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How Von Hippel-Lindau Is Diagnosed

Von Hippel-Lindau disease is a genetic disorder in which tumors form in the body. It is diagnosed through genetic testing as well as imaging. Von Hippel-Lindau (VHL) disease is a rare genetic condition in which tumors, both non-cancerous (benign) and cancerous, form in certain areas of the body due to a mutation in the VHL gene. The VHL gene is a tumor suppressor gene. When it doesn’t

  • Posted on 26th Apr, 2022 12:30 PM
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Von Hippel-Lindau (VHL) disease is a rare genetic condition in which tumors, both non-cancerous (benign) and cancerous, form in certain areas of the body due to a mutation in the VHL gene. The VHL gene is a tumor suppressor gene. When it doesn’t work properly, tumor cells can grow out of control.

This article will review how VHL is diagnosed through a physical exam, laboratory testing, and imaging. 

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Self-Checks/At-Home Testing 

There aren’t currently any at-home testing kits to diagnose VHL. It is most often diagnosed after someone is discovered to have the tumors likely associated with VHL.

An evaluation that can be completed at home is a thorough and accurate family history. Although about 20% of VHL happens spontaneously, 80% of VHL is passed down in a family. A child born to a parent with VHL has a 50% chance of inheriting the VHL mutation. A healthcare provider should be notified if there is a family history of VHL.  

Physical Examination 

If VHL is suspected or being evaluated, a physical exam by a healthcare provider can be an important step in diagnosis. VHL most often causes benign tumors called hemangioblastomas. Although they aren’t cancerous, they may cause other problems or side effects. Some of these that a healthcare provider may be looking for during an exam may include:

  • High blood pressure
  • Vision changes
  • Sweating
  • Abdominal bloating
  • Hearing loss
  • Abdominal or pelvic pain
  • Balance problems
  • Weakness of the arms or legs
  • Blood in the urine

Labs and Tests 

VHL is ultimately diagnosed through genetic testing. This is not done to screen the general population, but is used when a diagnosis of VHL is suspected. The following are some findings that may suggest the presence of VHL:

  • Multiple hemangioblastomas in the retina (the light-sensing layer in the back of the eye), brain, or spinal cord
  • One hemangioblastoma plus the presence of clear cell renal cancer, cysts in the pancreas, pheochromocytoma (a hormone-producing tumor of the adrenal glands), or epididymal cyst (a fluid-filled pocket on the tube that carries and stores sperm)
  • Having clear cell renal cell carcinoma in both kidneys

This genetic testing may also be done when someone has a family history of VHL, and may be done as early as infancy for a child born to a parent with VHL.

Molecular genetic testing is used to look for the presence of a mutation in the VHL gene. Single gene tests may be used, or a larger molecular panel may be ordered, which also looks for mutations in other genes. These are done through blood testing. Results may take a few weeks to return.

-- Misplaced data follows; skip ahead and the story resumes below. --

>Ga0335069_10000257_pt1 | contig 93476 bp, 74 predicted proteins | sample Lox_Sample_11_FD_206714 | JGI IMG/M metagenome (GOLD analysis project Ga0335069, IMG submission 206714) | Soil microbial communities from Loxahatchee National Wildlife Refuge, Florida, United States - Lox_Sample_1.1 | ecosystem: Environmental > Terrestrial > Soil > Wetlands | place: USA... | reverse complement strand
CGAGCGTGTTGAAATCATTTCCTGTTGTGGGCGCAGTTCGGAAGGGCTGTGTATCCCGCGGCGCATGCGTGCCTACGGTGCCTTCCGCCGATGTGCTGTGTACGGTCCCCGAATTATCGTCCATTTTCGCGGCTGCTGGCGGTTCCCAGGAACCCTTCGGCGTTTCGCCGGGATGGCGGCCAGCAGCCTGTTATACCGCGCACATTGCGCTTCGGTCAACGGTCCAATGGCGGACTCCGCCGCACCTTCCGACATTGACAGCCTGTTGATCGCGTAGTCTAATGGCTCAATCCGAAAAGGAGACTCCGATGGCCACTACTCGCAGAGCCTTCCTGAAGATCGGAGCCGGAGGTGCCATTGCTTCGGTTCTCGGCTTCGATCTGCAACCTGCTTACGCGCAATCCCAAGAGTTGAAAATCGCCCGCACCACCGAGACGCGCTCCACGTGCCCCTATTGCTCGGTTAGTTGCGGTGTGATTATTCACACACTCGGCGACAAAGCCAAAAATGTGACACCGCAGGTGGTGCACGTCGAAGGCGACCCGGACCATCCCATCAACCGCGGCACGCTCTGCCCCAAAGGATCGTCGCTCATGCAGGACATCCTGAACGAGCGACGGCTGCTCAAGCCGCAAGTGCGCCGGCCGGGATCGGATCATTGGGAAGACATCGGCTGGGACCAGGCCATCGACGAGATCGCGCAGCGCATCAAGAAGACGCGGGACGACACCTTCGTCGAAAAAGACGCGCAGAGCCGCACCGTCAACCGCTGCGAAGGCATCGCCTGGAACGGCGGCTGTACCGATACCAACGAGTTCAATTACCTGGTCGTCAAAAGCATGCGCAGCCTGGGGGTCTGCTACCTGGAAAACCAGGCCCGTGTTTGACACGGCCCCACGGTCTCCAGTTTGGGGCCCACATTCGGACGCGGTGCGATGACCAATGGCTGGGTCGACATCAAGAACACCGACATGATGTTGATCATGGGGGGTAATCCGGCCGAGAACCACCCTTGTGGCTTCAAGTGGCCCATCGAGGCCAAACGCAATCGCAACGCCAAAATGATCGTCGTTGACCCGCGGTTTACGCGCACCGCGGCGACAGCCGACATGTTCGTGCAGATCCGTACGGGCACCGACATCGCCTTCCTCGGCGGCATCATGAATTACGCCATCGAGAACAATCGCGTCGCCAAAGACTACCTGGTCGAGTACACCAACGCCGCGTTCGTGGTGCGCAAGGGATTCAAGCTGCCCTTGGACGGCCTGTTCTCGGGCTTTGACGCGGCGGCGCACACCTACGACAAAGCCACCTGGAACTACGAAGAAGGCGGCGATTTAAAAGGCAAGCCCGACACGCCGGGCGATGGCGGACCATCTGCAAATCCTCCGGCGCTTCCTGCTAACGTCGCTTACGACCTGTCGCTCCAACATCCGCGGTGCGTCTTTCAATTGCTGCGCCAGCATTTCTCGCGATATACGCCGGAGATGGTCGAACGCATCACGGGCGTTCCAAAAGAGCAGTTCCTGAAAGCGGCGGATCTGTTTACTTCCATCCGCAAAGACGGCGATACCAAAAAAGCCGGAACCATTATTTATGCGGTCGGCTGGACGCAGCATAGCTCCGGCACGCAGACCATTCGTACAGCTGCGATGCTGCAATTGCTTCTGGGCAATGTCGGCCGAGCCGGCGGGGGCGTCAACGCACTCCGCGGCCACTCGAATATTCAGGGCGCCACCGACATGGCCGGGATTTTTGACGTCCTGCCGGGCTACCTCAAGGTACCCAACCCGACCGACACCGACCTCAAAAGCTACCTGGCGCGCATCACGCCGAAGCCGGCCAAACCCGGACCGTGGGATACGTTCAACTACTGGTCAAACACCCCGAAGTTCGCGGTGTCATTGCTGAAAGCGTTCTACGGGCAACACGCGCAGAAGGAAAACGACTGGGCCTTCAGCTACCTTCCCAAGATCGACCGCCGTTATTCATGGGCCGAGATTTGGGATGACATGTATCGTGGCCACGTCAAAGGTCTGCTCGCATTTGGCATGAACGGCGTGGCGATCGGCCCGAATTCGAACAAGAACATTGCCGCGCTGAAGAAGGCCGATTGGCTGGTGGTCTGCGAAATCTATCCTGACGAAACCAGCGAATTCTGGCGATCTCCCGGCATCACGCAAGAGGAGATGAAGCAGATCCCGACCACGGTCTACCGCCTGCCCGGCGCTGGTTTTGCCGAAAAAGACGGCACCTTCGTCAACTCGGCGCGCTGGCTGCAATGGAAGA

Imaging

Although the diagnosis of VHL is made through genetic testing, there are findings on imaging tests that may cause healthcare providers to be suspicious of a diagnosis of VHL. Imaging may include either computerized tomography (CT) or magnetic resonance imaging (MRI) of multiple areas to look for the following:

  • Hemangioblastomas in the brain, spinal cord, or eyes
  • Pheochromocytomas (lesions on the adrenal glands)
  • Cysts or tumors on the pancreas
  • Cysts or tumors in the kidneys
  • Tumors in the reproductive organs of all sexes
  • Tumors in the inner ear

Differential Diagnoses 

People who have a single hemangioblastoma, renal cell carcinoma, or pheochromocytoma may not necessarily have VHL. These are conditions that can occur without a mutation in the VHL gene.

There are other genetic conditions that can cause multiple tumors to form. You may be evaluated for these if VHL is suspected. These other genetic conditions include:

  • Multiple endocrine neoplasia type 2 (a condition in which tumors form on endocrine glands, often on the parathyroid gland, pituitary gland, and pancreas)
  • Hereditary paraganglioma-pheochromocytoma syndrome (an inherited disease with tumor growth near nerve bundles)
  • Neurofibromatosis 1 (a genetic condition where benign tumors grow under the skin, near the spinal cord, and in the brain)
  • Meniere’s disease (an inner ear disorder that can cause dizziness and ringing in the ears)

Summary 

The diagnosis of VHL is ultimately made through genetic testing, which finds the mutation in the VHL gene. This testing may be prompted by the finding of suspicious tumors or cysts on imaging studies. The imaging studies are done to evaluate the symptoms these tumors may cause.

Although many of the findings on physical exam or imaging may be caused by conditions other than VHL, it is certainly a consideration when someone has a family history of VHL, if they have retinal hemangioblastomas or multiple findings on imaging that suggest VHL. 

A Word From Verywell

Knowing your family history can be important for many reasons, but especially important if you have a family history of VHL.

If you have VHL, keeping up with your appointments with healthcare providers for imaging and screenings is important. These can find any tumors or cysts early and keep you as healthy as possible. Talk to your healthcare team about any new symptoms that develop or any questions that you have about VHL.

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